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Euro slips to 2-week low on EU growth forecast cuts


THE euro fell to a two-week low on Thursday after the European Commission sharply cut its forecasts for economic growth in the euro zone.

Global trade tensions and growing public debt are hastening a slowdown in the largest countries of the bloc, complicating the European Central Bank's (ECB) plans for an interest rate hike this year and weakening the single currency.

The euro has lost around 1.3 per cent over the last week as investors bet the ECB will keep monetary policy accommodative faced by low inflation in the single currency area.

The currency was down 0.2 per cent at US$1.1332, a two-week low.

It dropped earlier in the session after German industrial output unexpectedly fell in December for the fourth consecutive month, underscoring fears about a broader slump in Europe.

"Another day, another piece of terrible German data. EUR/USD risks a move to US$1.1300," said ING's chief EMEA FX and interest rate strategist, Petr Krpata.

Elsewhere, the Australian dollar weakened further on expectations that interest rates will come down this year due to growth risks at home and abroad.

In a remarkable shift from its long-standing tightening bias, Australia's central bank on Wednesday opened the door to a possible rate cut and acknowledged threats to the economy. That saw the Aussie slump 1.8 per cent in its worst one-day decline since June 2016. Investors were caught off-guard because a day earlier the Reserve Bank of Australia steered clear of an easing signal.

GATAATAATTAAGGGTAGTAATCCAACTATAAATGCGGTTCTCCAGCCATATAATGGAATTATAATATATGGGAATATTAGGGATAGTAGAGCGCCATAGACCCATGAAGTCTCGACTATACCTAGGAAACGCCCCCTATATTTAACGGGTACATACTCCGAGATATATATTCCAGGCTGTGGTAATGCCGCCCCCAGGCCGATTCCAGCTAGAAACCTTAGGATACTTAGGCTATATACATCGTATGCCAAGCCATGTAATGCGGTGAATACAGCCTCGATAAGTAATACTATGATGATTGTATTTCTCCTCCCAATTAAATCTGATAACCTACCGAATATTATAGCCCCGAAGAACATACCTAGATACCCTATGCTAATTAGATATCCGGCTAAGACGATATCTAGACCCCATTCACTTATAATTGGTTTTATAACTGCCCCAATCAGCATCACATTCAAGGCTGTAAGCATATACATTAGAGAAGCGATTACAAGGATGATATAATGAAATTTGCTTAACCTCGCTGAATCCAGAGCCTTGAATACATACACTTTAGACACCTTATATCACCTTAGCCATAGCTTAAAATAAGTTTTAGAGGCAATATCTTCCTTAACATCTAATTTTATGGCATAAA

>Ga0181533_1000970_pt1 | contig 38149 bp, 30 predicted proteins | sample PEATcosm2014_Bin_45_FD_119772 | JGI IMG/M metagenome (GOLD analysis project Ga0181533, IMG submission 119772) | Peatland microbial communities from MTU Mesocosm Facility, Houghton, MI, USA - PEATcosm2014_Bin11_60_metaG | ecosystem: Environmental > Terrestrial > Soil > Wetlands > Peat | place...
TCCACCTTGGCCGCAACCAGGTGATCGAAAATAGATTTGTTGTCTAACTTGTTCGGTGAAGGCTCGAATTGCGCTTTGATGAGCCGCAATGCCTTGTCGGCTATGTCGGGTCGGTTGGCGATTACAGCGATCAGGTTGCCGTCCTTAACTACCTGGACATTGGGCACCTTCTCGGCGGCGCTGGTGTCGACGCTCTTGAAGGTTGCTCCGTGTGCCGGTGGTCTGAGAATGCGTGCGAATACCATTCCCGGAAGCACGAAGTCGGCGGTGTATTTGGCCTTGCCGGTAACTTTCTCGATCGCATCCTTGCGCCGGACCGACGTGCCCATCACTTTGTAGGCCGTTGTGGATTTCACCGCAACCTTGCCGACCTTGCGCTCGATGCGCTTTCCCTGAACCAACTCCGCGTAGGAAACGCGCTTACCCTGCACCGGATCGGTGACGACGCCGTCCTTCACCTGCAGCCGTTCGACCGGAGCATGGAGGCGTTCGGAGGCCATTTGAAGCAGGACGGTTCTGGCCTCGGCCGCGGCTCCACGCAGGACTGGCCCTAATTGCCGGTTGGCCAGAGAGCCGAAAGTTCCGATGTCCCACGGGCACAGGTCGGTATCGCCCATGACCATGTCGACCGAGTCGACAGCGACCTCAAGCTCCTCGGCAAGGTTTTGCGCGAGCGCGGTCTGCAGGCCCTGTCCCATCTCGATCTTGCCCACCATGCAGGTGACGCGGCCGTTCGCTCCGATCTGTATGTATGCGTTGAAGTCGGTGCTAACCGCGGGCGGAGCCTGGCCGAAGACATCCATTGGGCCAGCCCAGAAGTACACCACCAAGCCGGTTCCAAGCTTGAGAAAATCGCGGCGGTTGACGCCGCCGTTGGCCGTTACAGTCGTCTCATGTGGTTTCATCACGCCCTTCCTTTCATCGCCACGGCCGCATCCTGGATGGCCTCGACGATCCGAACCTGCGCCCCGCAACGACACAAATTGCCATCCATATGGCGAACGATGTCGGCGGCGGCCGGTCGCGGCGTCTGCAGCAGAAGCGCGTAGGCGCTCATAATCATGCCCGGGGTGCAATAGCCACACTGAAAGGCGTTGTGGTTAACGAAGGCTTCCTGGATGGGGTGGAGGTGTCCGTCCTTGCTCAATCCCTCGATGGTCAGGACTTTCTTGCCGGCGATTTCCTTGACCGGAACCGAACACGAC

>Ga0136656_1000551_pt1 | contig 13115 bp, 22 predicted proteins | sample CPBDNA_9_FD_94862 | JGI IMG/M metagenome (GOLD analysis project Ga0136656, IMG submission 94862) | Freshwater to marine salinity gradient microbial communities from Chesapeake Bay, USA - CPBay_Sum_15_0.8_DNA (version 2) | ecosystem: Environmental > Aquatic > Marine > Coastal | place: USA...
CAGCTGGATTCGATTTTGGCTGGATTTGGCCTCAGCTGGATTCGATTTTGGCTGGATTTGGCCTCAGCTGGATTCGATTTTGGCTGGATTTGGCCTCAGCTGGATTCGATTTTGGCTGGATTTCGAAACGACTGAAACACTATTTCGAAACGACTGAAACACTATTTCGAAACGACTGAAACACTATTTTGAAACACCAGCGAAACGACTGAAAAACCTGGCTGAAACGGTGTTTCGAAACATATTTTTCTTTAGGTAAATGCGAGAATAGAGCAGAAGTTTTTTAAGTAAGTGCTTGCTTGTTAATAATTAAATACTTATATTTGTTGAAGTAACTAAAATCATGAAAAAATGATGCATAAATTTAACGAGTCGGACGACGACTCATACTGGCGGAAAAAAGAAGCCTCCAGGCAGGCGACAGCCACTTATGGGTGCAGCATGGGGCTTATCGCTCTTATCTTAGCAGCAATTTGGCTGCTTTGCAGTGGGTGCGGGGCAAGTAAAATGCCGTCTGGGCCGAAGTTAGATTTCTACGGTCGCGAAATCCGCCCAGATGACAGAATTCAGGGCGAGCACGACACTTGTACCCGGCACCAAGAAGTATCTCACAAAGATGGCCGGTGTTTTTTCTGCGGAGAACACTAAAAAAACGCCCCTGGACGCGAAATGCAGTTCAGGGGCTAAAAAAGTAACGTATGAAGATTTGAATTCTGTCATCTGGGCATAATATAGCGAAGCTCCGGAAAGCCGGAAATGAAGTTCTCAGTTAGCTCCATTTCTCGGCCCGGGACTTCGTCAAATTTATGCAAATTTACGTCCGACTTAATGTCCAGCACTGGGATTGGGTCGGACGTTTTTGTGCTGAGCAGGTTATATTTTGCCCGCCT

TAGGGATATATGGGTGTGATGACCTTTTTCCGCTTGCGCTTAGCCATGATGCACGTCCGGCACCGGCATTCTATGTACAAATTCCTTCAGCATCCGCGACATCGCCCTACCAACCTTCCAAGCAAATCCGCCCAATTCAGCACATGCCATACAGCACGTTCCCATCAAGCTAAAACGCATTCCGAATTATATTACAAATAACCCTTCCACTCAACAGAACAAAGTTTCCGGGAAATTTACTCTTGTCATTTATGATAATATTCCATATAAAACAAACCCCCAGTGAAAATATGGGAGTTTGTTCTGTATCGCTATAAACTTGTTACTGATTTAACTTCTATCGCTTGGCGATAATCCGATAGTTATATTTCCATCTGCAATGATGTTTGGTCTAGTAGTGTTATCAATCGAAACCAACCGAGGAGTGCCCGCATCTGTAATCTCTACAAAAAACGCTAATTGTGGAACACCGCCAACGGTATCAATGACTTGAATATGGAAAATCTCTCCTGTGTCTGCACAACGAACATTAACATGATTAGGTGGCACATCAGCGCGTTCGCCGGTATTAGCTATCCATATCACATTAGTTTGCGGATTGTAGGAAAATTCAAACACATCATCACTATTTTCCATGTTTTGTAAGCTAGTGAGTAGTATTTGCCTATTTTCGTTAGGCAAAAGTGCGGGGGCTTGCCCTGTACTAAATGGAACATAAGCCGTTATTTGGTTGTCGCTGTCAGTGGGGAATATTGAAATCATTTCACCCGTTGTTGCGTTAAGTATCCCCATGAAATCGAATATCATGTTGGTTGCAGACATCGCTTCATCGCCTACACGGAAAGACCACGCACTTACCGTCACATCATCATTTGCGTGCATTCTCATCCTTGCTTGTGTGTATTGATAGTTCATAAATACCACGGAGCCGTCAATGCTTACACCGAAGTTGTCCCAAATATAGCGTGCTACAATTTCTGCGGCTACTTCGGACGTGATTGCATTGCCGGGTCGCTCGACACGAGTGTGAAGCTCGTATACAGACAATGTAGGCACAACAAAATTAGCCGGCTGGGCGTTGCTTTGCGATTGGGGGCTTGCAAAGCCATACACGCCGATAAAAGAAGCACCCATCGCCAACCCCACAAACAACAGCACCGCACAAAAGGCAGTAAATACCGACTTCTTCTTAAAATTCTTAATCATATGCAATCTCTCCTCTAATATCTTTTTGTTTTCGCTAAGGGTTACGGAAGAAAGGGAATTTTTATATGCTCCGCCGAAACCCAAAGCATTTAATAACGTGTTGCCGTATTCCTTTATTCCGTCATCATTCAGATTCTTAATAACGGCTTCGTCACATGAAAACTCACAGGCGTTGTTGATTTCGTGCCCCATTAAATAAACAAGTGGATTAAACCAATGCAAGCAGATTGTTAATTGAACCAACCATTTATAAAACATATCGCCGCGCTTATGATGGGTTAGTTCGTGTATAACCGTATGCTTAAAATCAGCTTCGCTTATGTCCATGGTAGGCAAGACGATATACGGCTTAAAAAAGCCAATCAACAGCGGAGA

On Thursday, the Aussie dollar hovered near a more than one-week low at US$0.7103.

The New Zealand dollar was down 0.3 per cent at US$0.6765 following weaker-than-expected unemployment data on Thursday.

The dollar index, a gauge of its value versus six major peers was up 0.2 per cent at 96.52, hovering close to its two-week high. The index has gained for three consecutive sessions.

Elsewhere, sterling was marginally lower at US$1.2914. The British pound has weakened by 1.3 per cent in February due to Brexit woes.

The Bank of England (BoE) is scheduled to meet later on Thursday and is widely expected to keep interest rates unchanged.

"The BoE won't even consider changing interest rates until the terms to leaving the EU become clear," said Kathy Lien, managing director of currency strategy at BK Asset Management. REUTERS